These classic pencils are still among my favorites despite all their troubles. Give them a try, especially if you're new to colored pencils. You'll find it a lot easier to get these effects than if you're struggling with student grade pencils or a harder artist grade brand like Derwent Studio or Prismacolor Verithin. Those have their uses, but the soft pencils are the best for blending smooth flat areas of color, covering thoroughly and layering for rich luminous effects.
Tuesday, February 16, 2010
These are sumptuous, huge soft hand-rolled pastels available in a range of 330 colors. This is my 25 color Chromatic Set, an inspiration as soon as I open the box for its brilliant intense hues.
Hue is what color it is, intense means just that -- strong color versus soft grayed-out colors. I bought the Chromatic Set because a number of other artist grade pastels include grays, browns, brownish or grayish colors and don't always have a pure screaming acid green or bright purple. It's much easier to mix a little yellow into loud bright purple to tone it down than it is to try to intensify a dusty purple to get the color of say, a purple iris.
A number of friends recommended Mount Vision. The company was founded by an artist, Karl Kelly, who makes the pastels himself and often invents new colors. Here's the website for his company: Mount Vision Pastels, with complete color charts, history, technical details and tons of information. I surfed the site a few times before buying.
But that Chromatic Set was what finally sold me, because so many other sets have gaps in their intense hues. There'll be good oranges but no clean purple, greens will be muted to look more natural but not come in the clear emerald that you get in student sets. If you like to mix your own, these are fantastic.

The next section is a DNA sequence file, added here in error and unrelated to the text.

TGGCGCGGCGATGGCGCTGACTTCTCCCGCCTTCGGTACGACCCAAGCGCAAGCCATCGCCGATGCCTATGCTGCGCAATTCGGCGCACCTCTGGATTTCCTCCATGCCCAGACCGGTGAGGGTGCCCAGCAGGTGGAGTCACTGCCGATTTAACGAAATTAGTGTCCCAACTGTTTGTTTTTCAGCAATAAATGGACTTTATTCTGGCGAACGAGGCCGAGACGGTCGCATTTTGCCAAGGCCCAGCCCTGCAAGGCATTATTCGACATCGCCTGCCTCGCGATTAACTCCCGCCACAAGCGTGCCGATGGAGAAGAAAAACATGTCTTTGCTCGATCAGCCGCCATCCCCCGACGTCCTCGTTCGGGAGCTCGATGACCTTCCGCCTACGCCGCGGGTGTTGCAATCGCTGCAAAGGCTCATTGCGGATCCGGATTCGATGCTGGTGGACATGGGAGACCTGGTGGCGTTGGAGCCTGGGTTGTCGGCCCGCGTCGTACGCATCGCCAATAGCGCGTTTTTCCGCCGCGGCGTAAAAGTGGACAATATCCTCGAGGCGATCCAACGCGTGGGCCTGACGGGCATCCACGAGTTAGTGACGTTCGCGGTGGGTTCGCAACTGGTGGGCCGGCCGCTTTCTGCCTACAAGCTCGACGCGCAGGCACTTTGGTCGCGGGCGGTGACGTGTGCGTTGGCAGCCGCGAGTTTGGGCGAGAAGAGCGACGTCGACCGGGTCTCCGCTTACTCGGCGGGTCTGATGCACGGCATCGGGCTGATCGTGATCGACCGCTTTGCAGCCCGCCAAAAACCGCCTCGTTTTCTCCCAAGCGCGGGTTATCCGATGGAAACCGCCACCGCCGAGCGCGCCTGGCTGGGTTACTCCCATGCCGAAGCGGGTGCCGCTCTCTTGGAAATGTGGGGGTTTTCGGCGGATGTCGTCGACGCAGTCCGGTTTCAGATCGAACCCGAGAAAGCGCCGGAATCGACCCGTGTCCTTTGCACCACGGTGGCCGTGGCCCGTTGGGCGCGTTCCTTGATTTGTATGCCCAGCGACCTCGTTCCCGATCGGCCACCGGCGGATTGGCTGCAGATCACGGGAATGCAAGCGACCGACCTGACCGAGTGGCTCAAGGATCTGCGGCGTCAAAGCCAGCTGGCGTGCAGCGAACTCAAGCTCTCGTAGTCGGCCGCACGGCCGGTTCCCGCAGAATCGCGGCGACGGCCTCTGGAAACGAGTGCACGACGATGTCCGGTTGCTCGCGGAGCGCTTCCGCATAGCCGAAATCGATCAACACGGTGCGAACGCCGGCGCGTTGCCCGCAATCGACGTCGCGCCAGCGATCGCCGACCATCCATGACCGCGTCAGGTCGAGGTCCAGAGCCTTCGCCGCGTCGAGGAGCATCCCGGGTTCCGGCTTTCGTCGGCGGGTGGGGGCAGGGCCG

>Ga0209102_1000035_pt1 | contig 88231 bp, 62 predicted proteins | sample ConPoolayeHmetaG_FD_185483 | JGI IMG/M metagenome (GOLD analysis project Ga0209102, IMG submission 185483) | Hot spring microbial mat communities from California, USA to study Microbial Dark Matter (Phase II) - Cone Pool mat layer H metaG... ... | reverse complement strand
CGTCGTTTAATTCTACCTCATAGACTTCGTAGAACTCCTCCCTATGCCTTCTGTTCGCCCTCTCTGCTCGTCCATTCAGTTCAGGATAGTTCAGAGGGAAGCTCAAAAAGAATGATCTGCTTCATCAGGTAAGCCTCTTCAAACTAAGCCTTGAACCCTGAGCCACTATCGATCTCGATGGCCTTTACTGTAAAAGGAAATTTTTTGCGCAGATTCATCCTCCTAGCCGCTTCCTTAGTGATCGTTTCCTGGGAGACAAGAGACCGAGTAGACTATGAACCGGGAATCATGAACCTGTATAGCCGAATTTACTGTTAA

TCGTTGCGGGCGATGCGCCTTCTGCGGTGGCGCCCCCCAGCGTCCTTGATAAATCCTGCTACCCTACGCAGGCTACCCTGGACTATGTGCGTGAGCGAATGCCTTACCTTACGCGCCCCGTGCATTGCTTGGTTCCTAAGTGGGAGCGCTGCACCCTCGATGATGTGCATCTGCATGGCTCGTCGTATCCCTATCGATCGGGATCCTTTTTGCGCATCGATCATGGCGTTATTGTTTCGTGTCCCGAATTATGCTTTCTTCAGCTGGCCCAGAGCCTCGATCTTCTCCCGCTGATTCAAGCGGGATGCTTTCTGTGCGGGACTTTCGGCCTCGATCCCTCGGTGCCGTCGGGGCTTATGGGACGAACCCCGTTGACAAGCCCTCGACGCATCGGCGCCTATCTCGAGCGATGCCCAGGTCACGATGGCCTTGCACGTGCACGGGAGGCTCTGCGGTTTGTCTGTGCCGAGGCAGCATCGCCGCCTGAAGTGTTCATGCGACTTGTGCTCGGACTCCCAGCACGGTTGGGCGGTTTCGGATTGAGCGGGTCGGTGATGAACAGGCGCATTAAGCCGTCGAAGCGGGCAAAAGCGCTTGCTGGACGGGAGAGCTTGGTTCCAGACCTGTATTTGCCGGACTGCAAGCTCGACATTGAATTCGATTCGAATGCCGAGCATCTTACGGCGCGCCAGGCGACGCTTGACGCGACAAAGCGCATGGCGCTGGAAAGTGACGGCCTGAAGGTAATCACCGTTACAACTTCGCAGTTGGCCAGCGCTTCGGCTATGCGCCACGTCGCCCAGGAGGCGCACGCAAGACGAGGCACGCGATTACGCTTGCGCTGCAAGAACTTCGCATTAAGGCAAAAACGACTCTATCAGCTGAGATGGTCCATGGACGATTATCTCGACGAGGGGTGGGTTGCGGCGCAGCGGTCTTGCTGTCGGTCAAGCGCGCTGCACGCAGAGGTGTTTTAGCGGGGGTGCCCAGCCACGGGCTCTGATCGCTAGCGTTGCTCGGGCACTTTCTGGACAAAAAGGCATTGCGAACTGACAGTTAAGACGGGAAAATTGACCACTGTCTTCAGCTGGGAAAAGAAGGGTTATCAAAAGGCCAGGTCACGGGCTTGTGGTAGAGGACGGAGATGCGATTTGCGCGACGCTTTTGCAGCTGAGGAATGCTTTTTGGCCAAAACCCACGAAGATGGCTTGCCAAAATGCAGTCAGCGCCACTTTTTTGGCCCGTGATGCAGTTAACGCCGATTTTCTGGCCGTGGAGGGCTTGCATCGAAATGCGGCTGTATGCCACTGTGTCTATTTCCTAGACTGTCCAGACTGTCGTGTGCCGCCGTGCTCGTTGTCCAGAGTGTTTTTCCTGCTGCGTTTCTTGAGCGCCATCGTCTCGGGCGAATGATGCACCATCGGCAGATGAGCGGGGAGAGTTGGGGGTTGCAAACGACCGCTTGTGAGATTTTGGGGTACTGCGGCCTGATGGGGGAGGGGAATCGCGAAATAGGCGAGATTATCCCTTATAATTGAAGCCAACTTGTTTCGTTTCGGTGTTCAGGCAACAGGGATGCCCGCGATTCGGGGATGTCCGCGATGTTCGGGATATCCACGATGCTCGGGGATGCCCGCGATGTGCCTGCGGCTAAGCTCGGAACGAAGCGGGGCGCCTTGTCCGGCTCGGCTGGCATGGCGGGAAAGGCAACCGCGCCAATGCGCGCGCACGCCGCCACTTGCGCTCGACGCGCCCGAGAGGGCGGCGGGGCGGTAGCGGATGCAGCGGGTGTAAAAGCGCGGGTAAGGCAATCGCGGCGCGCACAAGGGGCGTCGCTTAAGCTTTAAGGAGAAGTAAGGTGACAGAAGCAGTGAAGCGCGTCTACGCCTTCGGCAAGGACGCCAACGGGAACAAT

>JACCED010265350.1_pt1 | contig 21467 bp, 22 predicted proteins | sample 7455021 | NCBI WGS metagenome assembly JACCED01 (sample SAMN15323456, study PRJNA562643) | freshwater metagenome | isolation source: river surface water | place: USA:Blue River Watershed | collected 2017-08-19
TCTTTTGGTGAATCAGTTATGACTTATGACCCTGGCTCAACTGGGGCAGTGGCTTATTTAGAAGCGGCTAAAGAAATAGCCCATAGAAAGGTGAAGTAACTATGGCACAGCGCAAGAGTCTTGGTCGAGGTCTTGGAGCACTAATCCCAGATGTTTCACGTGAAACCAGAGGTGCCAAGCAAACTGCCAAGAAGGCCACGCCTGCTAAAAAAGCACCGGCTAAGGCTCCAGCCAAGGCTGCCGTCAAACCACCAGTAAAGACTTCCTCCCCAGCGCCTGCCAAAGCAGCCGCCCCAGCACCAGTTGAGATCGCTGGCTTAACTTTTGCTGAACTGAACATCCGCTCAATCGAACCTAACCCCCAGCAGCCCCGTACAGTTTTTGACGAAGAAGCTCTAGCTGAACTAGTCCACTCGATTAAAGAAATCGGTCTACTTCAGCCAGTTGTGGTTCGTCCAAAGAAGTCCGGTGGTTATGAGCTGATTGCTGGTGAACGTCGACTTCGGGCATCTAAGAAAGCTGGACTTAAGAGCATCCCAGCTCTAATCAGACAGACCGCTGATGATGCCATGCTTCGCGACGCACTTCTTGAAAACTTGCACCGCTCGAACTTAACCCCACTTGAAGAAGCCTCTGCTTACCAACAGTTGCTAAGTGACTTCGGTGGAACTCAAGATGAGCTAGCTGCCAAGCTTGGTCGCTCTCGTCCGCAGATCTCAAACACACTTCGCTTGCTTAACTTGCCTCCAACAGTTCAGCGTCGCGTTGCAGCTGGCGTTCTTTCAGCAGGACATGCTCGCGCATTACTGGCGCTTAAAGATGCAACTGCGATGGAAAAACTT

They're also not as expensive as Unison or some of the other hand-rolled pastels. Packaging is bare-bones simple -- a brown corrugated cardboard box with a thick slotted foam insert. Even the full range just comes in lots of plain corrugated cardboard boxes with black and white printout labels pasted on for what's in it. So you're not wasting money on four color printing and it's up to you to buy your own fancy wood box, what you get with a set of Mount Visions is just the really good pastels.
These like sanded papers. I've used them on Colourfix and Wallis with fantastic results. They layer well, it's also easy for me to blend colors with the sticks rather than finger blending. Some colors use toxic pigments, so don't eat or drink with colorfully messy hands or inhale too much of the dust. That holds true for most artist grade pastels though.
They're all right on regular paper, just don't expect to do as much layering. The feel is very soft, more like Senneliers than like the harder sticks I'm used to using (Rembrandt, Art Spectrum) and so they work better for soft stick techniques like scumbling, adding more layers when hard pastels have filled the tooth of the paper and covering large areas with bold swipes.
They are really good for covering large areas with bold swipes too. These always make me think of working large and loose rather than noodling around with a lot of details on a small piece of paper. I'm more likely to swing them from the arm and wrist than hold them close and move them with my fingers.